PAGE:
2. Pati Young
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    Well, 10 days later. Still wobbly, but Bonine helping. No throwing up. Meant to mention in my other post that I have found that I don’t need to have my eyes open if no one is witnessing me do the mameuver. I can tell when the nystagmus hits. Keeping my eyes shut prevents me from throwing up most times especially after the initial bout.

    This bout continues to be confusing. Usually I have my BPPV on the left side but I’m clearly more dizzy when I turn to the right.

    Last time took 3 weeks to recover. Looks like this time heading for same.

  3. Clearwater Clinical
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    Thanks for the great comment. Some people are very sensitive to the Epley maneuver and do indeed throw up when this is attempted. Most find this gets less intense over time. It sounds like you are able to do your own Epley at home – great. Once you have a correct diagnosis of BPPV and have successfully treated it before your suggestion of taking some medication to dull the symptoms while you do the maneuver is a good one. You may find that weekly ‘preventative’ Epley maneuvers are effective at avoiding “big” episodes of BPPV. This is not well discussed in the medical literature but I have found it effective. Do one maneuver a week and see if you have any more recurrences – let me know. As a note – during a ‘preventative’ maneuver you will not likely experience dizziness as your BPPV has not reached a critical point. The idea here is to prevent that from happening at all. As always you should discuss any treatment plans with your own physician before initiating them. Good luck.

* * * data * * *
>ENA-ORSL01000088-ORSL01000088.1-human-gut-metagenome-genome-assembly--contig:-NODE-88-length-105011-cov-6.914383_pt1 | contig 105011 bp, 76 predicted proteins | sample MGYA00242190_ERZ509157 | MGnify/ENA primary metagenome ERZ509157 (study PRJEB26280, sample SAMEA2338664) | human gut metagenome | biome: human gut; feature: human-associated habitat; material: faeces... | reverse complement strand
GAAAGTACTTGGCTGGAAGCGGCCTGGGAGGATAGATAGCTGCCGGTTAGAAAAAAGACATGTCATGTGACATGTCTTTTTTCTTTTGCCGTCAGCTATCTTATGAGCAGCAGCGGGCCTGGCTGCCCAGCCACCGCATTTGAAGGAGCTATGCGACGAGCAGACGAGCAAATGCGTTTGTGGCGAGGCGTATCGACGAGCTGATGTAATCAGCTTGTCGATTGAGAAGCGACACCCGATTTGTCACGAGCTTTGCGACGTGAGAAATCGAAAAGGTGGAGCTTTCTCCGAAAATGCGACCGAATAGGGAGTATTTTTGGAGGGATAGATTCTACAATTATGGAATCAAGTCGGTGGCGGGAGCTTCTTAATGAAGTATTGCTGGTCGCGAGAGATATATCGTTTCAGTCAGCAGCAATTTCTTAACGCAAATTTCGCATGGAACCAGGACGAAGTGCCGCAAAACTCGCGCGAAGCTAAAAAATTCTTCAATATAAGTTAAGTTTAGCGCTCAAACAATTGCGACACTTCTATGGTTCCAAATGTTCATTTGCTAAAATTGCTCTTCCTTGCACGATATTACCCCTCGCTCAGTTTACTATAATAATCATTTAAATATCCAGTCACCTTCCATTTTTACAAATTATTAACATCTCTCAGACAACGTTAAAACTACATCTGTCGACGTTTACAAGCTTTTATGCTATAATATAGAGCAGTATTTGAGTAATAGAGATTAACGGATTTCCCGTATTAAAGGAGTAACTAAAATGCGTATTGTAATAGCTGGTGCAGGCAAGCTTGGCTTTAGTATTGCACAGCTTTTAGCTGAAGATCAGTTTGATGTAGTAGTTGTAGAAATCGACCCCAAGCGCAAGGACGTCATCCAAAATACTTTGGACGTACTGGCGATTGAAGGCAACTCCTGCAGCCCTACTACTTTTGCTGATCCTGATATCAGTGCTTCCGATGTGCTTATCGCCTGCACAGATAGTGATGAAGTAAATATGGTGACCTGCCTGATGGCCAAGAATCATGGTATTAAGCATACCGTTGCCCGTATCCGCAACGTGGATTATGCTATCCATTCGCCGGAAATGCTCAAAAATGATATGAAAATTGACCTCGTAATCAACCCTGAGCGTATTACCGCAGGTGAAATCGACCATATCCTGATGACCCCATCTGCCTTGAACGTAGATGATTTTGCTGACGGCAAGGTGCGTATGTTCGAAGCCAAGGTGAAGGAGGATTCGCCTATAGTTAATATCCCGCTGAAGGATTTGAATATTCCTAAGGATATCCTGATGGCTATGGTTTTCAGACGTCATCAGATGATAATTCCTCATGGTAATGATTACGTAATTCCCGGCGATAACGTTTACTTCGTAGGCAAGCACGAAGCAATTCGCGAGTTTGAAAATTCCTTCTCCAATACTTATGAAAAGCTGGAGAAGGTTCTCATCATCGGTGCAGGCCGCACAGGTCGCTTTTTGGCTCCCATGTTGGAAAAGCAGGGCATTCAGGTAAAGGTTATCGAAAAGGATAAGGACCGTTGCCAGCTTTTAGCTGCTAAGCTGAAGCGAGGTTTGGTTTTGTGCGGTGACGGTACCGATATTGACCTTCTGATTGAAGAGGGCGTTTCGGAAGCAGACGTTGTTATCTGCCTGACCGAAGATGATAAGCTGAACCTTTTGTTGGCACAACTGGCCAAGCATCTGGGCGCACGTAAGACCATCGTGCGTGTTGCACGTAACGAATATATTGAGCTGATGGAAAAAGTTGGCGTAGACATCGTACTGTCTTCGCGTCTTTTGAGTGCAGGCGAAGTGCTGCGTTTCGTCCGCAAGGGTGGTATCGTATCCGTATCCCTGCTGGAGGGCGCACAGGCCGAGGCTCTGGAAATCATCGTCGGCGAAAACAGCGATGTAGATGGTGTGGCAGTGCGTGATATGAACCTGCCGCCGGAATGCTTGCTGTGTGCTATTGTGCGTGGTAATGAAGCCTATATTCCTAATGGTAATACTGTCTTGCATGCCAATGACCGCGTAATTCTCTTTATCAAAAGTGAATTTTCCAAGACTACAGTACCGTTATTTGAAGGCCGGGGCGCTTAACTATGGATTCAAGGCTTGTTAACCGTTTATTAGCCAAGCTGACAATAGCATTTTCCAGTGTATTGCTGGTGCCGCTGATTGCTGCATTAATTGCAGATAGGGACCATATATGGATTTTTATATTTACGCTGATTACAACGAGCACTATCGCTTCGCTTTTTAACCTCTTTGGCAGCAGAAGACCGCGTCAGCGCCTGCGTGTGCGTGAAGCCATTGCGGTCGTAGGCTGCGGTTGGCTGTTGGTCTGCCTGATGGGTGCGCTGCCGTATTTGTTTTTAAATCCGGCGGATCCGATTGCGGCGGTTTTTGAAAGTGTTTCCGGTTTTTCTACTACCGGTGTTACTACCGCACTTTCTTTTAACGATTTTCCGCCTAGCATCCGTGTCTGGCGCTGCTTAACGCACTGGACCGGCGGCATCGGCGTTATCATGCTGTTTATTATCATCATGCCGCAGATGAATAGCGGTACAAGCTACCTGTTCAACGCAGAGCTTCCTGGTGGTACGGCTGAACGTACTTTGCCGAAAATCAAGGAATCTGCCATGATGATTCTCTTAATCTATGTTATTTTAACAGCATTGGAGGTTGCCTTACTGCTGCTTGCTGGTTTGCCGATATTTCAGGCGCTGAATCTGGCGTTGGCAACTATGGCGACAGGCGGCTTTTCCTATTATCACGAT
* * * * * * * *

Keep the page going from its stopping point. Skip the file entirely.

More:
4. Chimpati
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    I am 60 and have had BPPV for too many years. Each time I get it, there is a learning curve. Glad to find this web site; happy to compare notes with other sufferers. I am a strong proponent of the Epley and Halpike Dix: both self taught and re-trained in vestibular PT. The simpler maneuver seems to be enough to correct things for me most times. More recently, I seem to have vertigo on the right in the 1st lying back position and then on the left when I sit up. This is confusing. However, most importantly for me has been to learn that taking Bonine (over the counter anti-nausea meds & therefore easier to keep down once I get nauseous) ASAP before I do any maneuvers. This prevents me from throwing up. Further, my PCP prescribed dissolving Zophran for the very intense beginning of my BPPV. This helps knock me out and protects me from throwing up. I use it for sleep the 1st couple of nights. Now I just need to remember to carry the Bonine with me and take it when I feel the BPPV coming on which I usually do for a few days before, Then maybe I wouldn’t be so afraid to do the maneuvers earlier on. Never too old to learn new ways to cope….